Did you have an option to join permanently in the band after the tour?

No, they changed so many people all the time. I wanted an opportunity to go to the States and do something else. They wanted to do that, but they wanted to be like Van Halen at one point.

I have read from some old interviews that Fernando and some other guy didn´t want you in the band because you got too much attention from the press. Do you agree with that?

I don´t know; that was a long time ago. But that was stupid because today we would love to get a little notice in a magazine and back then there was a lot of good publicity. These days you fight for everything. We didn´t know what we had, I guess. Stupidity…?

Was it Chris van Rohr who asked you to do the tour?

Yeah, Fernando and Chris saw me playing with the new age band. They saw us a few times and asked if I wanted to try. It was great for me, and I was really young.

Many years later on you worked again with Chris when he was producing Gotthard albums. About Gotthard, why did you decide to quit with the band?

It was a good time, you know. The only thing was that we let ourselves be directed by outside people in Gotthard. They had great songs, but it was just a bit too tame at times. Just to give you an example, on the last album I did, “Human Zoo,” we had this producer from America, Mark Donner. He had produced The Calling, a really hip band in America. Of course, he didn´t understand as an American what was happening here. He said, “I want a bit of scratching on the album,” and we just said OK because we were all so intimidated by this guy. You know, the title song “Human zoo” doesn´t even have a guitar solo on it. That is how far he got his power into the band. I think I like the new Gotthard album better, actually. Although I´m not on it, I think it is way better than “Human Zoo.”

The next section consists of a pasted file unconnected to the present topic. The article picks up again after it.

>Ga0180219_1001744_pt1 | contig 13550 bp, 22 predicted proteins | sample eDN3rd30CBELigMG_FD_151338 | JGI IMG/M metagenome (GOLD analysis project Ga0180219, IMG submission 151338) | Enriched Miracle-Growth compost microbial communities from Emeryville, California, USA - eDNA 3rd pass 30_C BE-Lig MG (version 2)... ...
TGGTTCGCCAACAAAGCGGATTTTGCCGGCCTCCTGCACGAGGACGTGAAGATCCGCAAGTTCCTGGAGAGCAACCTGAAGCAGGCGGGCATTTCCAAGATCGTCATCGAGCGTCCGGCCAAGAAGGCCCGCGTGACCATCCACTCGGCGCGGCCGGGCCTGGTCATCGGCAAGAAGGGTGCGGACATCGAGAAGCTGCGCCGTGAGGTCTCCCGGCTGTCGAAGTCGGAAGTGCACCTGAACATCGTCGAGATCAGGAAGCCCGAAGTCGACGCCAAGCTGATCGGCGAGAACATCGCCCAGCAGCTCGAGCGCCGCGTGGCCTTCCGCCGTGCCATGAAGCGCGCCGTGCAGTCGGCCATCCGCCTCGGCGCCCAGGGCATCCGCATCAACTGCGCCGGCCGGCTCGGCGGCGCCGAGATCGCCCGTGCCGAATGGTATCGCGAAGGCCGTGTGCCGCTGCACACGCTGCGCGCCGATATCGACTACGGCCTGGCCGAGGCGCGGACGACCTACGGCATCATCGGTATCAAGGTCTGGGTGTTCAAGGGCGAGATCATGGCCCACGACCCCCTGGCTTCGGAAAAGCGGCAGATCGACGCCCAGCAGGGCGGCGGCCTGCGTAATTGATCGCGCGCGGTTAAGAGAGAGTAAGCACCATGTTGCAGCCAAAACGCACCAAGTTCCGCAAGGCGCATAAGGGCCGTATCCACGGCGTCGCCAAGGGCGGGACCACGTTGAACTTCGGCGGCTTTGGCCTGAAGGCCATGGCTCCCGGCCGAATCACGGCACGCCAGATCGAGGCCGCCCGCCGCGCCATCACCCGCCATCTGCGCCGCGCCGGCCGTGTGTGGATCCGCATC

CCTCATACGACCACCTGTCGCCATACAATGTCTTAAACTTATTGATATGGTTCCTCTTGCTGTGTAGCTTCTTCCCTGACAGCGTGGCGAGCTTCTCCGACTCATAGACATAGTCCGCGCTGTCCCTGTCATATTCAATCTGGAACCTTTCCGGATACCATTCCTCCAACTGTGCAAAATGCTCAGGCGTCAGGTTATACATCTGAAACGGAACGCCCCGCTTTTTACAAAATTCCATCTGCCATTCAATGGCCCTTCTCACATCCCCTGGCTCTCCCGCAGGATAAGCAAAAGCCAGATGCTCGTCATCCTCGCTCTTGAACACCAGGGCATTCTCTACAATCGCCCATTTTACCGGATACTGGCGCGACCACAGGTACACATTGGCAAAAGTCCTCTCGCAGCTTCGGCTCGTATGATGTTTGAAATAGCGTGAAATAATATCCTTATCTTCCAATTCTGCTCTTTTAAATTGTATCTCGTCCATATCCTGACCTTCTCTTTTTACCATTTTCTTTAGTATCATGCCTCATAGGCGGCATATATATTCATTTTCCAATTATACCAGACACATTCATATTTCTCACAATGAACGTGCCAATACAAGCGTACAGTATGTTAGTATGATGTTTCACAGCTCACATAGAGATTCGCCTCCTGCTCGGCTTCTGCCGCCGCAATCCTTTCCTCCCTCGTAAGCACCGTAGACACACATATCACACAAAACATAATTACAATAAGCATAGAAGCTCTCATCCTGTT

Before Gotthard, you played with another interesting band, Katmandu!

Yeah… It was great!

How did it start, how did you meet Dave King, and so on?

Dave King has a band called Flogging Molly now, you know? I was in contact with John Kalodner, he was working with the Geffen label, and I knew him from the Asia days. He brought us together, and he said that this manager had a young singer and wanted to put together a band for him. That´s how it came along; even though Geffen didn´t sign it afterward, it was Epic Records. But John Kalodner doesn´t do it for the money. He loves it and hikes to help. He has a list of musicians, and when somebody calls, saying, “I want to try this guy,” he brings people together. I don´t know what he does now, but he did then, and that´s how we met. We did some demos. Actually, James Kottak (Scorpions, ex-Kingdom Come) played on them because he had broken up with Kingdom Come. Then we got the deal with Epic and did the Katmandu stuff.

Katmandu only released that one album. How much did you do touring with the band?

A lot, but we never came to Europe except for England once, supporting Little Angels, which was a good tour for us, a sold-out tour. We played in America, England, and Japan but never came to Germany or Switzerland.

Why did you guys break up?